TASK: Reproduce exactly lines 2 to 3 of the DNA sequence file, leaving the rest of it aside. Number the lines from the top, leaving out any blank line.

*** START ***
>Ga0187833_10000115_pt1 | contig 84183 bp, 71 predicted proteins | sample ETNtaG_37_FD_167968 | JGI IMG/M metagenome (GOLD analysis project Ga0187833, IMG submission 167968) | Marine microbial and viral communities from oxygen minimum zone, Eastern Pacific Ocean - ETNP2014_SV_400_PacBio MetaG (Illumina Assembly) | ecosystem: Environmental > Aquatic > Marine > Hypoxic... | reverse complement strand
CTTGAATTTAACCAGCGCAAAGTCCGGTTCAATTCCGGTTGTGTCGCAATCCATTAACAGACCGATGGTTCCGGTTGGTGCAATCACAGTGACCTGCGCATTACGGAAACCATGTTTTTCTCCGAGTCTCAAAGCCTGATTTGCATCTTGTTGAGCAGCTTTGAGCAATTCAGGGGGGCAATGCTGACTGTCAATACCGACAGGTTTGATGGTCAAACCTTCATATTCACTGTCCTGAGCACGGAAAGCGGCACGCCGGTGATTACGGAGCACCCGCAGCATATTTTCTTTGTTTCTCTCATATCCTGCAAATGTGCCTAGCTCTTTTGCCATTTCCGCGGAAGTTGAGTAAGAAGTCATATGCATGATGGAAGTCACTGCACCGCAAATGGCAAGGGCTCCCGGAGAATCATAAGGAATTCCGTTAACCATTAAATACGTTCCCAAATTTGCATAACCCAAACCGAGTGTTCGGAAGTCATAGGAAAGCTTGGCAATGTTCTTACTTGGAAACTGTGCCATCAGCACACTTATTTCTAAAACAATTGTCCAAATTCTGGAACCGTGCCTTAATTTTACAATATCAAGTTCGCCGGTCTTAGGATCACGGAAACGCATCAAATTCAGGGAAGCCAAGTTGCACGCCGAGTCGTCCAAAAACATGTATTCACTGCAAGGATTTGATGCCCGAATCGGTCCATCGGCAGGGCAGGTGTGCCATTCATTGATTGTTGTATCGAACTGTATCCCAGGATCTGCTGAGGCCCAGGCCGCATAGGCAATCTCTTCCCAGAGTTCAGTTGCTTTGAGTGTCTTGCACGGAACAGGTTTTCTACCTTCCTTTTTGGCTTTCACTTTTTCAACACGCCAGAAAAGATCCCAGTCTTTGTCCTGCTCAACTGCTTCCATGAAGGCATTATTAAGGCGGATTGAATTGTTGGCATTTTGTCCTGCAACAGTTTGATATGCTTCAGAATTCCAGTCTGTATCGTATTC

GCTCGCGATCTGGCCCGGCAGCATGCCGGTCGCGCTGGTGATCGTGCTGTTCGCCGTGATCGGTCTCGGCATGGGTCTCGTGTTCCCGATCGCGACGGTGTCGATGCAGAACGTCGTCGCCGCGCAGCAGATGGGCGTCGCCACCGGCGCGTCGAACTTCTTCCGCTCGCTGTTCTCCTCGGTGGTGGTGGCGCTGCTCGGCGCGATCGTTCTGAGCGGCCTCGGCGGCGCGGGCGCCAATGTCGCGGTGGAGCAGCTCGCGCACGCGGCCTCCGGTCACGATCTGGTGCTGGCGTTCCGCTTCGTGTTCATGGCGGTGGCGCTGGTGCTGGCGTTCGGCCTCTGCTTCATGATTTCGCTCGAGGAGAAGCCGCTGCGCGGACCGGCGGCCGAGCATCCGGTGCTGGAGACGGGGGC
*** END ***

CTTGAATTTAACCAGCGCAAAGTCCGGTTCAATTCCGGTTGTGTCGCAATCCATTAACAGACCGATGGTTCCGGTTGGTGCAATCACAGTGACCTGCGCATTACGGAAACCATGTTTTTCTCCGAGTCTCAAAGCCTGATTTGCATCTTGTTGAGCAGCTTTGAGCAATTCAGGGGGGCAATGCTGACTGTCAATACCGACAGGTTTGATGGTCAAACCTTCATATTCACTGTCCTGAGCACGGAAAGCGGCACGCCGGTGATTACGGAGCACCCGCAGCATATTTTCTTTGTTTCTCTCATATCCTGCAAATGTGCCTAGCTCTTTTGCCATTTCCGCGGAAGTTGAGTAAGAAGTCATATGCATGATGGAAGTCACTGCACCGCAAATGGCAAGGGCTCCCGGAGAATCATAAGGAATTCCGTTAACCATTAAATACGTTCCCAAATTTGCATAACCCAAACCGAGTGTTCGGAAGTCATAGGAAAGCTTGGCAATGTTCTTACTTGGAAACTGTGCCATCAGCACACTTATTTCTAAAACAATTGTCCAAATTCTGGAACCGTGCCTTAATTTTACAATATCAAGTTCGCCGGTCTTAGGATCACGGAAACGCATCAAATTCAGGGAAGCCAAGTTGCACGCCGAGTCGTCCAAAAACATGTATTCACTGCAAGGATTTGATGCCCGAATCGGTCCATCGGCAGGGCAGGTGTGCCATTCATTGATTGTTGTATCGAACTGTATCCCAGGATCTGCTGAGGCCCAGGCCGCATAGGCAATCTCTTCCCAGAGTTCAGTTGCTTTGAGTGTCTTGCACGGAACAGGTTTTCTACCTTCCTTTTTGGCTTTCACTTTTTCAACACGCCAGAAAAGATCCCAGTCTTTGTCCTGCTCAACTGCTTCCATGAAGGCATTATTAAGGCGGATTGAATTGTTGGCATTTTGTCCTGCAACAGTTTGATATGCTTCAGAATTCCAGTCTGTATCGTATTC

GCTCGCGATCTGGCCCGGCAGCATGCCGGTCGCGCTGGTGATCGTGCTGTTCGCCGTGATCGGTCTCGGCATGGGTCTCGTGTTCCCGATCGCGACGGTGTCGATGCAGAACGTCGTCGCCGCGCAGCAGATGGGCGTCGCCACCGGCGCGTCGAACTTCTTCCGCTCGCTGTTCTCCTCGGTGGTGGTGGCGCTGCTCGGCGCGATCGTTCTGAGCGGCCTCGGCGGCGCGGGCGCCAATGTCGCGGTGGAGCAGCTCGCGCACGCGGCCTCCGGTCACGATCTGGTGCTGGCGTTCCGCTTCGTGTTCATGGCGGTGGCGCTGGTGCTGGCGTTCGGCCTCTGCTTCATGATTTCGCTCGAGGAGAAGCCGCTGCGCGGACCGGCGGCCGAGCATCCGGTGCTGGAGACGGGGGC